There can be many benefits to arbitrating your case, rather than litigating your case through the court system including, but not limited to, a faster proceeding, a more amicable process, decreased litigation costs (despite having to pay the arbitrator), a jointly selected person to preside over your case (perhaps a retired family court judge or an experienced family law attorney), and greater privacy in your matter (especially encouraged in matters involving potential tax issues). In a move designed to further the use of this private, alternative dispute resolution method between parties in family law matters, the Supreme Court of New Jersey Family Practice Committee has proposed a new "arbitration track".
Interestingly, this new rule would allow the court system to still keep an eye over your matter, impose time limits on the length of the matter, provide specific procedures for parties to follow, and actually incentivize parties to consider this method by giving priority to an arbitration, as if it were an actual trial.
Presently, Rule 5:1-4 of the Rules Governing the Courts of the State of New Jersey establishes different "tracks" for each family case:
1. Priority track if the matter involves contested custody or parenting time issues.
2. Complex track if the matter appears likely to require a "disproportionate" expenditure of court and litigant resources in preparation for trial and at trial due to the number of parties, number of claims/defenses, legal difficulty of the issues, factual difficulty of the issues, the length/complexity of discovery, or a combination of all of the above.
3. Expedited track if it appears that "it can be promptly tried with minimal pretrial proceedings, including discovery," as further detailed in the rule.
4. Standard track if the matter does not qualify for any of the other three tracks listed above.
You might ask the question – how and when will a court know what track my case should be assigned to. Well, the rule provides for that too – "as soon as practicable after all parties have filed Family Case Information Statements," (a required document detailing income, assets, liabilities, and budgets) or after a Case Management Conference (a status conference with the court), whichever is sooner. The parties may also often agree on what track to assign to their case. Importantly, if the parties agree to a track, the matter will not be assigned to a different track except if there is "good cause" to do so.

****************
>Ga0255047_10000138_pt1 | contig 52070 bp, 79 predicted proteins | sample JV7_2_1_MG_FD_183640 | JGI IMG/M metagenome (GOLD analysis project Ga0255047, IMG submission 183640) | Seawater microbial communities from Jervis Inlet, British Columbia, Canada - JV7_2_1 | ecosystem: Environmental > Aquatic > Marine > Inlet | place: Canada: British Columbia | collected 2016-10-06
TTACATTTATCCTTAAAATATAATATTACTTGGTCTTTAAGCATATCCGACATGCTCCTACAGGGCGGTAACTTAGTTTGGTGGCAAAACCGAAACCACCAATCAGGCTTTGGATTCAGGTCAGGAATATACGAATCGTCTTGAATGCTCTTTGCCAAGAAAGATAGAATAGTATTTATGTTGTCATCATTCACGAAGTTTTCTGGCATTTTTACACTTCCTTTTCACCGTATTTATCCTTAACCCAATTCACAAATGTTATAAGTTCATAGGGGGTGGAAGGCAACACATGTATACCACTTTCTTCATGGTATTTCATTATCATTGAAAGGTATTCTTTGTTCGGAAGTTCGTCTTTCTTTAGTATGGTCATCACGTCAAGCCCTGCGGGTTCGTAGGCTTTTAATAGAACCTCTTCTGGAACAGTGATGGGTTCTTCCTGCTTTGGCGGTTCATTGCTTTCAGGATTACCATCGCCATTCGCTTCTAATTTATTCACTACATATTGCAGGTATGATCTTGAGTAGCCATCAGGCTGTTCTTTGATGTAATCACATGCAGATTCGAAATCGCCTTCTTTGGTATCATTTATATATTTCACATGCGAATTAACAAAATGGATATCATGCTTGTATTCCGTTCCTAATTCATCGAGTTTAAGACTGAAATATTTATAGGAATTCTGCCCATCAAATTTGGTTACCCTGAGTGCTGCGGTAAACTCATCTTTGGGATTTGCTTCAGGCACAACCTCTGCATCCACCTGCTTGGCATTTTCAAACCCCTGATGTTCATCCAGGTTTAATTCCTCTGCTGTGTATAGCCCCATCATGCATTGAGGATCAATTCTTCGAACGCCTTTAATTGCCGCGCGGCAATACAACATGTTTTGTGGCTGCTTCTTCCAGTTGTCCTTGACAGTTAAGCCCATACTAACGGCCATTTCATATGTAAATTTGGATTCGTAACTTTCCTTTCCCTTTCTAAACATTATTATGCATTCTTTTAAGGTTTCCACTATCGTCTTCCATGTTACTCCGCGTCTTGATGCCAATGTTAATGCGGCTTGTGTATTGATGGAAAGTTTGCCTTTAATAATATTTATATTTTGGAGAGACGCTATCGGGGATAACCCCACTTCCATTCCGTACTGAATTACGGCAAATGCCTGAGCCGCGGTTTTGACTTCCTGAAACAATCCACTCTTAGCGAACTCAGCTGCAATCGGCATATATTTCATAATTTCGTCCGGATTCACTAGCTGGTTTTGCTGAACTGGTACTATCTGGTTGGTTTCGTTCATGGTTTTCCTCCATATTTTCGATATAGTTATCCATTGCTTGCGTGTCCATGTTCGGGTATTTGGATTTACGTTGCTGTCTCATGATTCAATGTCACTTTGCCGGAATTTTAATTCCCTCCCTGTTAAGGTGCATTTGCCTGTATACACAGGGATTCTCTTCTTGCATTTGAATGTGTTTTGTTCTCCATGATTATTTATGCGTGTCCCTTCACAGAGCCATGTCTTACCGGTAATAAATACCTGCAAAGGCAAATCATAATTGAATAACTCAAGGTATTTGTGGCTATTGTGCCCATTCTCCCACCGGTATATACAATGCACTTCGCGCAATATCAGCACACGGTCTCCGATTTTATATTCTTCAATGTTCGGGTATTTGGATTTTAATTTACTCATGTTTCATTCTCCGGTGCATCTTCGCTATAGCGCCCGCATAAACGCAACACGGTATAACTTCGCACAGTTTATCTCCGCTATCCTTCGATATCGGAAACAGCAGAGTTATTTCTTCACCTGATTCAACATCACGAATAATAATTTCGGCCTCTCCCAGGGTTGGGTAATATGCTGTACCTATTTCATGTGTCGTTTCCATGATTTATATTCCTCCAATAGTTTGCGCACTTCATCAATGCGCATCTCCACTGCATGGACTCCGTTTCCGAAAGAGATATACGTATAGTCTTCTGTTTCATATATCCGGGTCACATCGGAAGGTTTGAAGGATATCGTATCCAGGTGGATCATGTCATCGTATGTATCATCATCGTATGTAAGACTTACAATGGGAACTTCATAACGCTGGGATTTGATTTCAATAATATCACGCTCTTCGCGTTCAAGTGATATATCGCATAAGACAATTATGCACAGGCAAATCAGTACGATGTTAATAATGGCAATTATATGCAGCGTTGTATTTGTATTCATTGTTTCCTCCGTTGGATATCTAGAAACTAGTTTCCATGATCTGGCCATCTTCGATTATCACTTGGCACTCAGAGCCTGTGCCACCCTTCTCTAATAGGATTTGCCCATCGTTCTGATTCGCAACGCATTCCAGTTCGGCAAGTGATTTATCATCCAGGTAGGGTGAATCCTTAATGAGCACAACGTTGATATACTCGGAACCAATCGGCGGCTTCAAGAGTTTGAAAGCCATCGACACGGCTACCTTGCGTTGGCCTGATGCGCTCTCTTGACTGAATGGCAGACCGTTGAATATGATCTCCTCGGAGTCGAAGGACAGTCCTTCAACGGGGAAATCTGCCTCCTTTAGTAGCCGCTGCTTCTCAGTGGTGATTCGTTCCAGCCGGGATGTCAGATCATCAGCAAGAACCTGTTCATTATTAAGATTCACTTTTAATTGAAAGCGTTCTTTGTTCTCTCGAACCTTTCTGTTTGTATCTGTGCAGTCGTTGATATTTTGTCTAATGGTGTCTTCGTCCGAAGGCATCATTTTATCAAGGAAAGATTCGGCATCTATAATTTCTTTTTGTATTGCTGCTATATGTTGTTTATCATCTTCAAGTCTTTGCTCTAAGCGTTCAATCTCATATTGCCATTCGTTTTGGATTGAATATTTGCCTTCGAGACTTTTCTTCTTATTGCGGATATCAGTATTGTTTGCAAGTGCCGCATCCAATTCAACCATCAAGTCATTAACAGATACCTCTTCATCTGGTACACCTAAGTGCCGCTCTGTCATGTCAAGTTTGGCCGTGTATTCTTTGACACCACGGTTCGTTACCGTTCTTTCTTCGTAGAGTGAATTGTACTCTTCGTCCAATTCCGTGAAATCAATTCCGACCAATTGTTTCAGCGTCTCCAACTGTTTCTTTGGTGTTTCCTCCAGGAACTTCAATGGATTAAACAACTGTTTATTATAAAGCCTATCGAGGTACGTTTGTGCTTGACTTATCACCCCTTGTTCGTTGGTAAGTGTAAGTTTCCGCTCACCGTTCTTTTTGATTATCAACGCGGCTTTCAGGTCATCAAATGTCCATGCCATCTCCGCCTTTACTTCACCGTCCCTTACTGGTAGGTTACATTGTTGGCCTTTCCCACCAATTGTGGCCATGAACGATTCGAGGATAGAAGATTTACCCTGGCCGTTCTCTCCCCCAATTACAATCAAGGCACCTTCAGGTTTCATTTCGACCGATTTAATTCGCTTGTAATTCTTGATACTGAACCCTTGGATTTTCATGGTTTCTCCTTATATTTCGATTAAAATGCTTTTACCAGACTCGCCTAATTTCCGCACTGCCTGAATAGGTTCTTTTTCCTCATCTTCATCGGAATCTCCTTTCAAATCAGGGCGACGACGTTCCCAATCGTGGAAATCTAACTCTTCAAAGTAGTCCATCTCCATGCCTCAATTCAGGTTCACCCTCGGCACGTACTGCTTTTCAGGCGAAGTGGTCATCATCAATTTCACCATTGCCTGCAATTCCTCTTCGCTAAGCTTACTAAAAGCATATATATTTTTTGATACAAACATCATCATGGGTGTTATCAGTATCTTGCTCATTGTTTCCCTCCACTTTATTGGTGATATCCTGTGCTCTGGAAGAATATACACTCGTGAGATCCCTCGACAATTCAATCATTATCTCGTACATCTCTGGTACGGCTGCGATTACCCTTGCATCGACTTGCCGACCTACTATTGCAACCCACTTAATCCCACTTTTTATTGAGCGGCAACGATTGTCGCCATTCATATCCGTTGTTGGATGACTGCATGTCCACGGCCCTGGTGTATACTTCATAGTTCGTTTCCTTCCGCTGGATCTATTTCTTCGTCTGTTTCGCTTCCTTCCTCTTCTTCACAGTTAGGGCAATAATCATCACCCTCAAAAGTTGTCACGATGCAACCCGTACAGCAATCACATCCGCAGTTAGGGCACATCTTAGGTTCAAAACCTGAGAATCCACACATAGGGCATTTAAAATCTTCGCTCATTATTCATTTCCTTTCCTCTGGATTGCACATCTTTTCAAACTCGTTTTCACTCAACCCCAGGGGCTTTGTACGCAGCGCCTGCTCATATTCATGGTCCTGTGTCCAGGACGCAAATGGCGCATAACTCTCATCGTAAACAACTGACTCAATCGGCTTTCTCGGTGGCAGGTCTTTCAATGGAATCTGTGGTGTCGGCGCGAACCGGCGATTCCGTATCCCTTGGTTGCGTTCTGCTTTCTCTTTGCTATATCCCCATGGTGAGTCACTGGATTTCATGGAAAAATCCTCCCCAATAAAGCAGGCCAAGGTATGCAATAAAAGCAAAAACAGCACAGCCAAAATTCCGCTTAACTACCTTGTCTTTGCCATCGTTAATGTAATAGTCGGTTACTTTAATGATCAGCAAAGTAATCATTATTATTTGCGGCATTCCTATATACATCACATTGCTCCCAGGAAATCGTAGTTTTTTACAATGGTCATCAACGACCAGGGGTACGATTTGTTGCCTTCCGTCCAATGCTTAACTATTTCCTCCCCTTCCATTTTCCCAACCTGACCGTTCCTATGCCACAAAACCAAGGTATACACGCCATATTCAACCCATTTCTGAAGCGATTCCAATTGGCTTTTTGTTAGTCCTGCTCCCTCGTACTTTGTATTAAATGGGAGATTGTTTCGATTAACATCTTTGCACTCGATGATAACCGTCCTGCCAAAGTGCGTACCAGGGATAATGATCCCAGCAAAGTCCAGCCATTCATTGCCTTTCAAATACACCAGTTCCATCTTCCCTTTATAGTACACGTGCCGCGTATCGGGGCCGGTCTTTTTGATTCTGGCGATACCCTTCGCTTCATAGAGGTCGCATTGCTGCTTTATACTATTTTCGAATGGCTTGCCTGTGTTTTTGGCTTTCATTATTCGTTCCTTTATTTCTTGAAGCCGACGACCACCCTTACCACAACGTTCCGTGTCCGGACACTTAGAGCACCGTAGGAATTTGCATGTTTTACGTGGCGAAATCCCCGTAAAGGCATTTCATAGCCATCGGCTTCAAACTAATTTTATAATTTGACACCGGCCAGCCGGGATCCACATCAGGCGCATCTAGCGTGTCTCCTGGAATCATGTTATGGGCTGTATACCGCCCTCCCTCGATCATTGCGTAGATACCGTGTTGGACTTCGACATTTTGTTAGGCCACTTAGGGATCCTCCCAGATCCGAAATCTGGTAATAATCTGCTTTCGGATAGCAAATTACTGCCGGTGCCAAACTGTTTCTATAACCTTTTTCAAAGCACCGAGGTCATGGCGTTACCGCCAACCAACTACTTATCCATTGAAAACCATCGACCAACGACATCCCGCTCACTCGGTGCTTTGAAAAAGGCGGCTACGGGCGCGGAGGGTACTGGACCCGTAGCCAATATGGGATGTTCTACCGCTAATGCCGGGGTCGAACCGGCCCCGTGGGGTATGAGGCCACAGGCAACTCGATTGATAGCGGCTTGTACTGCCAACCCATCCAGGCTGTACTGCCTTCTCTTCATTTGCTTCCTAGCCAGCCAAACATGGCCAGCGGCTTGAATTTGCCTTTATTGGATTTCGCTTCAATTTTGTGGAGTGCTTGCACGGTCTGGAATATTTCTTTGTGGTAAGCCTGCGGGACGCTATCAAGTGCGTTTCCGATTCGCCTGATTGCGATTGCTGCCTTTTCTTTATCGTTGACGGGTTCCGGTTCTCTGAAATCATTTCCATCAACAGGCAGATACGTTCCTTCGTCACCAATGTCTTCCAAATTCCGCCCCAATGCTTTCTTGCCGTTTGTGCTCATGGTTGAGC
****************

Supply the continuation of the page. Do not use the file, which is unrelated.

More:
The proposed Arbitration Track would be added to this rule, "in the event that the parties enter into a written consent order or agreement to arbitrate issues presented in actions pending before the Family Part." Straying from the provision above allowing the parties to demonstrate "good cause" in support of a different track assignment or reassignment, a matter on the arbitration track cannot be reassigned even if good cause exists to do so. Essentially, once you have decided to go down the arbitration track, it is not easy to get off.
Certain notable conditions/prerequisites proposed by the Committee include:
1. Requiring each party to execute a proposed Arbitration Questionnaire (recommended for inclusion in the Appendix to the Court Rules) prior to executing an agreement or consent order to arbitrate. Each party’s questionnaire would be attached to the agreement or consent order, demonstrating that each party understood the implications of the agreement to arbitrate.
2. Mandating that no arbitration shall be pending for more than a year following arbitration track assignment (which may be modified on this issue for good cause shown).
3. Arbitration track cases should be given "scheduling consideration" when fixing trial dates in other matters – an interesting incentive as I highlighted at the outset.
4. The required certification pursuant to Rule 5:4-2(h) shall indicate that the parties have a written agreement to arbitrate.
The proposed procedure covers all agreements to arbitrate family matters between "parties to any proceeding arising from a family or family-type relationship", except when the matter involves a) the annulment or dissolution of a relationship; b) actions involving the Division of Child Protection and Permanency; c) domestic violence actions; d) juvenile delinquency actions; e) family crisis actions; and f) adoption actions.
As to an arbitrator’s award, the rule proposes:
1. Unless the agreement or consent order provides otherwise, "any interim award of the arbitrator shall be subject to confirmation by the court in accordance with R. 4:42-1(b)."
2. Unless the agreement or consent order provides otherwise, "the final award of the arbitrator shall be confirmed pursuant to the procedures set forth in N.J.S.A. 2A:23-1, et seq. and/or N.J.S.A. 2A:23B-1, et. seq."
Thus, it appears that the arbitration agreements will still allow parties to decide what issues will be subject to arbitration and even the degree to which an arbitrator’s award will be subject to court confirmation. A sample written agreement and the proposed questionnaire are also provided.
It is in the sample agreement where the parties can determine the scope of the arbitration, and wherein it indicates that the matter will remain in the court system while arbitration proceeds pursuant to the proposed time limits. The proposed agreement also contains language as to arbitrator costs/payment, discovery, the right to review of an arbitrator’s award, evidence rules, and the arbitrator’s authority.
Comments on the proposed rule are due by April 1, 2013. It will be interesting to see if and how proposed track proceeds, and how it will impact upon parties use of alternative dispute resolution.
Robert Epstein is an associate in Fox Rothschild LLP’s Family Law Practice Group. Robert practices in the firm’s Roseland, New Jersey office and can be reached at (973) 994-7526, or email@example.com.